Rabbi Linda Shriner-Cahn

Rabbi Linda Shriner-Cahn has grappled with her Jewish heritage her entire life, striving to find meaning from and connection with those she never knew as a child of survivors of the Shoah. She has sought and continues to seek a Judaism that provides a guide to a meaningful life, a life with a sense of purpose and obligation.

Coming from a home where the rhythm of life was that of the Jewish calendar, her family was warm, loving and functioned as a hearth for many who had no place to go. Her parents’ hospitality, and in particular, her father’s stories taught her the importance of treating others with respect and kindness.

Linda’s quest was reflected in both her Jewish and secular education. Extracting meaning that was consistent with the values imparted by her parents, at times Linda was at odds with the Judaism transmitted by institutions. At her Beis Yaakov Day School, she challenged the teachers about inconsistencies between what students were told they should do and the mitzvot. As a twelve year old, when her Conservative synagogue told her that after her Bat Mitzvah she would not be allowed on the bimah, she decided it was not the time to celebrate her Bat Mitzvah. However, her interest in her Jewish heritage never abated.

Linda began her inquiry into the Shoah as a Stuyvesant High School student, an exploration she continued with her senior project at the Academy and a topic which she hopes to continue to pursue in the future. At Franklin and Marshall College, majoring in theatre with a minor in religious studies, Linda was told by one of her favorite professors, a Congregationalist minister, that she ought to pursue the rabbinate. This path was simply not considered viable for her at that time.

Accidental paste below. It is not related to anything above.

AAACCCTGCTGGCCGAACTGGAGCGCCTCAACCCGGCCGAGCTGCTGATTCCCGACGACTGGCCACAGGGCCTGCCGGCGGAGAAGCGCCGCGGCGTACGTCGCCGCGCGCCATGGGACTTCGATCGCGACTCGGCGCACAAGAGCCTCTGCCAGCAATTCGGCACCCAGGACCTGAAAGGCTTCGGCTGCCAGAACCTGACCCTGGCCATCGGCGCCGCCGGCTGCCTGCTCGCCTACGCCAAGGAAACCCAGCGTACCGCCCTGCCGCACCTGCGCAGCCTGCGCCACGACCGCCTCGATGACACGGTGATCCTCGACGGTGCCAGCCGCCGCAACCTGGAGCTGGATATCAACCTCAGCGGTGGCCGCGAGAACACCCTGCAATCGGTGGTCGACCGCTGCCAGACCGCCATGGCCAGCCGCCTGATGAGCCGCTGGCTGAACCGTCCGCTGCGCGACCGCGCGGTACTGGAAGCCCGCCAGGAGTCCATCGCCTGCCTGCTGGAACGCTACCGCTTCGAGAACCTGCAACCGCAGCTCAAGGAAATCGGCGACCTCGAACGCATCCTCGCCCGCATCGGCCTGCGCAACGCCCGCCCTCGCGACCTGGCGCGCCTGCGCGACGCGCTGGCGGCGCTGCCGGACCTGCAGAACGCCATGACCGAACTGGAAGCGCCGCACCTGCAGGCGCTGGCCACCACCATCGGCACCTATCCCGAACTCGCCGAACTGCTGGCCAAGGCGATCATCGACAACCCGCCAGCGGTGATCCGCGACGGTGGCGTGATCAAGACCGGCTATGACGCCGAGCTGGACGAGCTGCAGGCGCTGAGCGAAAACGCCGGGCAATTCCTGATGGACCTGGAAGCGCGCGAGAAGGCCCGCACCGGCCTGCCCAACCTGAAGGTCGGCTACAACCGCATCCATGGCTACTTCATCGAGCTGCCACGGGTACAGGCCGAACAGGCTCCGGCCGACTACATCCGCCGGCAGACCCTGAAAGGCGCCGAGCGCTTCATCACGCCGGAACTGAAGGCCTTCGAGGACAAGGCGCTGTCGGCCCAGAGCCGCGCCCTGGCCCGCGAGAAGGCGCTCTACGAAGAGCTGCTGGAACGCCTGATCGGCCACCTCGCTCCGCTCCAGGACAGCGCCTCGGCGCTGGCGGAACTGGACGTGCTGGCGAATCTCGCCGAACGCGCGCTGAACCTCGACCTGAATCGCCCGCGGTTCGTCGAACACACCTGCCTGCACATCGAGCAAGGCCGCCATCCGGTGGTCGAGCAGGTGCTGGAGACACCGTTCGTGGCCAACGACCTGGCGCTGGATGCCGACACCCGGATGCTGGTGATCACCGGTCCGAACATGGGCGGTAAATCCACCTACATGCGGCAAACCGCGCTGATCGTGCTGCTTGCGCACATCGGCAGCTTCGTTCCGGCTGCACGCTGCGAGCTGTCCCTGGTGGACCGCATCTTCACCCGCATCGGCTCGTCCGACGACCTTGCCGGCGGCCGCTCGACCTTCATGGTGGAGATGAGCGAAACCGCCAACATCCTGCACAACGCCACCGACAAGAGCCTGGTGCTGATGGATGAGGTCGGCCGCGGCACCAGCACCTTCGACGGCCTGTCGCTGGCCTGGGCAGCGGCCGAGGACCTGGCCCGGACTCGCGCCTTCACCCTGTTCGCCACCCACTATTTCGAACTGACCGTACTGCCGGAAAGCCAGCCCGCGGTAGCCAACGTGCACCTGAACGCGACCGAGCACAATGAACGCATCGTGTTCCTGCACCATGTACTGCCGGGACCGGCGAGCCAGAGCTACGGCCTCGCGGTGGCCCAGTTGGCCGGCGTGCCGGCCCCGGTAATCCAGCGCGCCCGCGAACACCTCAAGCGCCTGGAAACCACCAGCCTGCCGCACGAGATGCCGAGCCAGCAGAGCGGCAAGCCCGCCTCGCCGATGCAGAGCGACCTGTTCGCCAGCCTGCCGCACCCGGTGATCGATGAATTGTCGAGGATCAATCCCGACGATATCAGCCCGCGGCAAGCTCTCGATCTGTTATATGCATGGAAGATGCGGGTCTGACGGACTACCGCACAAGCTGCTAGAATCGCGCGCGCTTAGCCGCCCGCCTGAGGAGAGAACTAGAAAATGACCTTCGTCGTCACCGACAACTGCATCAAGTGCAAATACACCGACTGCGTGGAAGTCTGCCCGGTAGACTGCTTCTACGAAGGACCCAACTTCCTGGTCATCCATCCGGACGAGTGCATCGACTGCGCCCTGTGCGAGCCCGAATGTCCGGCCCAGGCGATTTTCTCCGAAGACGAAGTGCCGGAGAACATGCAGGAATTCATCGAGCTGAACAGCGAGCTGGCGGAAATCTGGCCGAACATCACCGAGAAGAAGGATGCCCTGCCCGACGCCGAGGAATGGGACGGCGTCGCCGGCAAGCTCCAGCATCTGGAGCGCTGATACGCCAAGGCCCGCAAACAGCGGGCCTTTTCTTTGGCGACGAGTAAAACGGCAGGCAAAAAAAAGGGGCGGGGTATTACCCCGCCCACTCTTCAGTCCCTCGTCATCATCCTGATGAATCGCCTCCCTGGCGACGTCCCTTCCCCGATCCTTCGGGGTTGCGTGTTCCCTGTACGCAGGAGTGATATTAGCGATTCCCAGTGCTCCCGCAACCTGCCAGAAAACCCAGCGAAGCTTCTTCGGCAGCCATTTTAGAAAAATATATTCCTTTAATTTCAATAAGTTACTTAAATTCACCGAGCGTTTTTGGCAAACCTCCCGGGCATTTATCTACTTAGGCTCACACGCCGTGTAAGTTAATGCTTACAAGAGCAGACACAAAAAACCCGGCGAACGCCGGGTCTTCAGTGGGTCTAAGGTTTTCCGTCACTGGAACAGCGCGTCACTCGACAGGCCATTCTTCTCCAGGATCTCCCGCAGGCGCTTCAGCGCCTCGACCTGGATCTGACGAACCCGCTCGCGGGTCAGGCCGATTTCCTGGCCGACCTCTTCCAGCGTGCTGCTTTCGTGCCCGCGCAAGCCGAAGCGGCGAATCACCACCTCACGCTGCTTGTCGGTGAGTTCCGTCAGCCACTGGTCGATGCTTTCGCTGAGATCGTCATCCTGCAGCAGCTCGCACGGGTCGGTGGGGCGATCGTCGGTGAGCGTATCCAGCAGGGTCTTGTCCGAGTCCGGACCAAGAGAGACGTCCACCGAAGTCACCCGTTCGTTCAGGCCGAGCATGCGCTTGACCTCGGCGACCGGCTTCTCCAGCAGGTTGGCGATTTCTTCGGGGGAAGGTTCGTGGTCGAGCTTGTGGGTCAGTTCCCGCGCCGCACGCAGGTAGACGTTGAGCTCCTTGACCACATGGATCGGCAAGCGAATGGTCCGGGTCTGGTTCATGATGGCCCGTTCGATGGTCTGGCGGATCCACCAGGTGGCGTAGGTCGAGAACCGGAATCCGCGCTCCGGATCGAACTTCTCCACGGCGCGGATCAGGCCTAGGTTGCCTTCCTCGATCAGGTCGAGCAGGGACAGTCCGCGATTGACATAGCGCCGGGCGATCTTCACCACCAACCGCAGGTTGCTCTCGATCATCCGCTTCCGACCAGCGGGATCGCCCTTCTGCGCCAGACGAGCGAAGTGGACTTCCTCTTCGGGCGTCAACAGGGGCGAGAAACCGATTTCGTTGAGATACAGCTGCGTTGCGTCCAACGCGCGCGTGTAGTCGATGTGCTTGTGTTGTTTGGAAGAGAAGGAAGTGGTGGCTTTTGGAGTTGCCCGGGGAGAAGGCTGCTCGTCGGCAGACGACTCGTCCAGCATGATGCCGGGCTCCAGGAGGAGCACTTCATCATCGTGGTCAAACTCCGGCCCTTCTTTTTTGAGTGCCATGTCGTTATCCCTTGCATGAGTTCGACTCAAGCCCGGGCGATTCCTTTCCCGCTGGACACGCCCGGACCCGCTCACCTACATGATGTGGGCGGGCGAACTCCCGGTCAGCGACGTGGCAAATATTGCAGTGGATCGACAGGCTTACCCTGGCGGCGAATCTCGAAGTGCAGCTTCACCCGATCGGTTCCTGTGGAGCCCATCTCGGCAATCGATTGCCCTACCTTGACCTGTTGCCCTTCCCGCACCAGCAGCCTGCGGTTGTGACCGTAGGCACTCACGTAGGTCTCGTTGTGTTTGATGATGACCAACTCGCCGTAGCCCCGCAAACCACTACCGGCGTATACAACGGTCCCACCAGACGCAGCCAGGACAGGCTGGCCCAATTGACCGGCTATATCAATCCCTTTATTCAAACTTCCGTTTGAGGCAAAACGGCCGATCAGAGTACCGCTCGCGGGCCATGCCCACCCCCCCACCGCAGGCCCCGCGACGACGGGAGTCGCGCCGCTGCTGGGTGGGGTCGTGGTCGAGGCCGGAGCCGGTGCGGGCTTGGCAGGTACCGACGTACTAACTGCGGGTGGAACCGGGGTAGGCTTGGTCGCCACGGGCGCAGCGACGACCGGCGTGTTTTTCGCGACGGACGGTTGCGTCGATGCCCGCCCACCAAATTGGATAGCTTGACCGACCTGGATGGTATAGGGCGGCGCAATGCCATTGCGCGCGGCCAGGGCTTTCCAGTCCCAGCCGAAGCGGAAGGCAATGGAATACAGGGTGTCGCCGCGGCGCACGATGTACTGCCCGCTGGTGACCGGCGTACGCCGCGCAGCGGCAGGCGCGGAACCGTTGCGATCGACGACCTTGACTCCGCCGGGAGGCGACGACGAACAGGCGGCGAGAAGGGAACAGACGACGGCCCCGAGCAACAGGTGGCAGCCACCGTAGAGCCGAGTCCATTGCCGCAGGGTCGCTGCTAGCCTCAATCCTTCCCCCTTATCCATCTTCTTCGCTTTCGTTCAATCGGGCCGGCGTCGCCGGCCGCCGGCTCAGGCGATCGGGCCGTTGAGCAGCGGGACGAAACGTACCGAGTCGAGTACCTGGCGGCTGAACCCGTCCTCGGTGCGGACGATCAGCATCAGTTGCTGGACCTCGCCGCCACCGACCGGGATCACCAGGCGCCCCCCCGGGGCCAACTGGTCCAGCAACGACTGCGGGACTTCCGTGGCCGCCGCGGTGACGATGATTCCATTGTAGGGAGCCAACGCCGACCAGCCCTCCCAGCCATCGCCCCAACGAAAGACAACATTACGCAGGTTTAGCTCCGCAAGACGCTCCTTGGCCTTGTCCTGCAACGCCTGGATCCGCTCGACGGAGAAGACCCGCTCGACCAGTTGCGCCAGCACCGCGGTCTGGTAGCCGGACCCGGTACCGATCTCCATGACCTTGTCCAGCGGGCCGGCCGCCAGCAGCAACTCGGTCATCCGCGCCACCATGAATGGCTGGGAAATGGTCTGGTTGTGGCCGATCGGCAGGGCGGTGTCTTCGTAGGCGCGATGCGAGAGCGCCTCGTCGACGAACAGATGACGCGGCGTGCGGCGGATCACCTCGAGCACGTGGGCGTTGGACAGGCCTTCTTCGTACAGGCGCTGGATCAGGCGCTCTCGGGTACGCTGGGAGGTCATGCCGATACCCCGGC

Living in a world where multiple careers are typical, Linda s professional life included theatre, Jewish education and administration. It was Linda’s work as an informal Jewish educator at the Havurah School, synagogue president of Ansche Chesed and service leader that brought her to the rabbinate. But in truth there were key moments that pointed the way to this moment, including wearing a tallit for the first time while playing the role of the Rebbe in an avante garde production of the Dybbuk, while serving as the dramaturg and guide to all things Jewish for the production as a graduate student at Emerson College.

While serving as president of Ansche Chesed, Linda joined the staff at AJR. During her interview she was asked if she was interested in pursuing the rabbinate. Her immediate response was, “What do you think I am, crazy?” In her work at the Academy over the next number of years, she learned that it was not crazy at all. Linda became inspired by those around her and ultimately applied to become a student.

Numerous institutions supported Linda along the way, providing both roots and wings – The Covenant Foundation, at the beginning of her studies at the Academy, and later, Congregation Mount Sinai in Brooklyn as the assistant rabbi to Rabbi Joseph Potasnik. Linda currently serves as rabbi of Congregation Tehillah in Riverdale, New York, where she has found her spiritual home.